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Gathering pipelines take petroleum and natural gas products from wells to processing facilities. Transmission pipelines take products from processing facilities to distribution systems and consumers.

Canada Oil & Gas

Nearly 97 per cent of natural gas and petroleum products in Canada are transported by pipelines and have an even higher safety record. Pipelines are recognized as a safe and efficient mode of conveying oil and gas products and the Commission’s oversight is essential to protecting public safety and the environment.

Pipelines at a glance

Most oil and gas pipelines in B.C., by law through the pipeline regulation, are required to be designed, constructed, maintained and decommissioned to National Standard of Canada CSA Z662 – Oil and Gas Pipeline Systems. Multiple Commission employees volunteer time in various working groups and task forces to provide valuable contributions in an effort to continuously improve this national standard in order to serve British Columbians safer and more efficiently while minimizing environmental impacts.

Most pipelines are designed out of steel or composite materials. The material selection is based on service conditions and product being conveyed. For example, steel is susceptible to corrosion under certain environmental conditions or products, and in such an application a reinforced composite material may provide better corrosion resistance. Along the pipeline are various installations such as valves, pressure monitors, compressors, risers, etc. These allow pipeline operators to monitor and maintain the pipeline as well as isolate sections for service or in the event of an emergency incident. Some of these installations are automated to provide immediate response in order to mitigate environmental damage.

Following commissioning and start of operations, pipelines have an Active status. They may also have Deactivated or Abandoned status over their lifecycle once operations begin.

An active pipeline allows the operator to convey product provided it has met all required regulations and standards. A deactivated pipeline is a pipeline that has been purged, cleaned and isolated from other connection points. A deactivated pipeline can then be reactivated in the future, which requires an engineering assessment to demonstrate the pipeline is fit for service or the pipeline may be permanently abandoned which requires additional restoration and wind up activities as required by CSA Z662. A pipeline may be abandoned in place or removed prior to restoration works.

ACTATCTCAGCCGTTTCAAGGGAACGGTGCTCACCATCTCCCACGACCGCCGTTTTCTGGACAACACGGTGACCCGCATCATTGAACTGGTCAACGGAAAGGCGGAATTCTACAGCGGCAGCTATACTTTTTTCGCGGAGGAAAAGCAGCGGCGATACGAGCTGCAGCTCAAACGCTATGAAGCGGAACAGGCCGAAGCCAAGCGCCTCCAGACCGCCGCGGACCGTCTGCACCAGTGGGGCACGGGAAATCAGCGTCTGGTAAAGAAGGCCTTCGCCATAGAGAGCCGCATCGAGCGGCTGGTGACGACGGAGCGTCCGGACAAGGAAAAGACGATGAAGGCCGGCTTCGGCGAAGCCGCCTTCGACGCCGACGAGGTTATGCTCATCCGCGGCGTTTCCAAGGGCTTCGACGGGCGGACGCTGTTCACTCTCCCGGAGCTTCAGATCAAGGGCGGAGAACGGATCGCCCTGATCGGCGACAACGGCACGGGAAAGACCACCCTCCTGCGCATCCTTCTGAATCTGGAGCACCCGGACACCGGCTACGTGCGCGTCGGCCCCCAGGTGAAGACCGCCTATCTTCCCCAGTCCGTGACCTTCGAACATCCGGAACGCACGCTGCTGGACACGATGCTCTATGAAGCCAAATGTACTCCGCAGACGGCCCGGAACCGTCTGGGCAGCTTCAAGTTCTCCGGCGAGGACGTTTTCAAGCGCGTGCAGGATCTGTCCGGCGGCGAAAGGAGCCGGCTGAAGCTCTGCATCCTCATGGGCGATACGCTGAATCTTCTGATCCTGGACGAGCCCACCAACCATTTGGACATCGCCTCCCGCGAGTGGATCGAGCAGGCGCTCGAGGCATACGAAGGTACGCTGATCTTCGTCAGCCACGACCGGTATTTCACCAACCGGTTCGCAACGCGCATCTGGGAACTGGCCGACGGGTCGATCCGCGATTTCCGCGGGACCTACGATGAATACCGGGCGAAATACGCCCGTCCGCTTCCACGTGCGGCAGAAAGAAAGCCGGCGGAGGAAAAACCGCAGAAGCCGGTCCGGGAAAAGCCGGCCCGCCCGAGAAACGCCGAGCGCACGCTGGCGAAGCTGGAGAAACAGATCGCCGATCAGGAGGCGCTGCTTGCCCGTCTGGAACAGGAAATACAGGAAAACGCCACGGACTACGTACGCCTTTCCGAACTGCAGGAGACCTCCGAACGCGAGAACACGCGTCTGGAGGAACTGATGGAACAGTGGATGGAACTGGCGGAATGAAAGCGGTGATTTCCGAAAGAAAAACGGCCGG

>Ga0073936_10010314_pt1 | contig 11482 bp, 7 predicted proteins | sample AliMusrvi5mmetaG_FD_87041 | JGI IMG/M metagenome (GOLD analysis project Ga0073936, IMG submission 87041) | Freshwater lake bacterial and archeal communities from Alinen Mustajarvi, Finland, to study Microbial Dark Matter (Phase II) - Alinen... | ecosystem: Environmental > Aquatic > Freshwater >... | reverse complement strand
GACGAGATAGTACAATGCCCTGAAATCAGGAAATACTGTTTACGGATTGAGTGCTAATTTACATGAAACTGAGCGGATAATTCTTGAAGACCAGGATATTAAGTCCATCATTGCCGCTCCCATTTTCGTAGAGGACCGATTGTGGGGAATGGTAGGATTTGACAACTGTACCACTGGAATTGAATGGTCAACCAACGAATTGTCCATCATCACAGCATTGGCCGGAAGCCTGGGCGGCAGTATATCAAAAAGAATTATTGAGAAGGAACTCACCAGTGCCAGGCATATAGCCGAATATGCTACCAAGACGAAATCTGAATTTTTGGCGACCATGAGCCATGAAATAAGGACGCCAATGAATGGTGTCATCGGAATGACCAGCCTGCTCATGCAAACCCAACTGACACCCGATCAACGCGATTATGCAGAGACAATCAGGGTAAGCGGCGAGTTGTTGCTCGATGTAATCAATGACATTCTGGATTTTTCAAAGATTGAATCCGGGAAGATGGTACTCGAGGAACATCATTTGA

Pipelines in B.C. and the Lifecycle

Path Of Natural Gas from Prodution to Consumer 01
The path of natural gas from production to consumer.

The Commission oversees the safe operations of over 47,000 km of pipelines in B.C. Approximately 80 per cent of these pipelines convey natural gas, the remainder transport oil, water and various other oil and gas products. Natural gas systems start at the well and end by delivering natural gas directly to homes and businesses. Liquid pipelines such as crude oil are refined in order to deliver essential products such as gasoline, diesel and petroleum products like plastics and lotion. The 2017 Oil and Gas Reserves and Production Report includes a map that outlines British Columbia's natural gas pipeline system:

Pipelines that start and end within our provincial borders and are above a certain distribution pressure fall under Commission jurisdiction. Pipelines that cross provincial and national borders are regulated by the national regulator, Canada Energy Regulator (CER – formerly the National Energy Board or NEB):

The Commission publishes an annual Pipeline Performance Report that highlights the pipeline inventory in B.C., pipeline lifecycle, integrity management program, incidents and emergency response:

The incidents contained in the pipeline performance report can be viewed in the interactive webmap:

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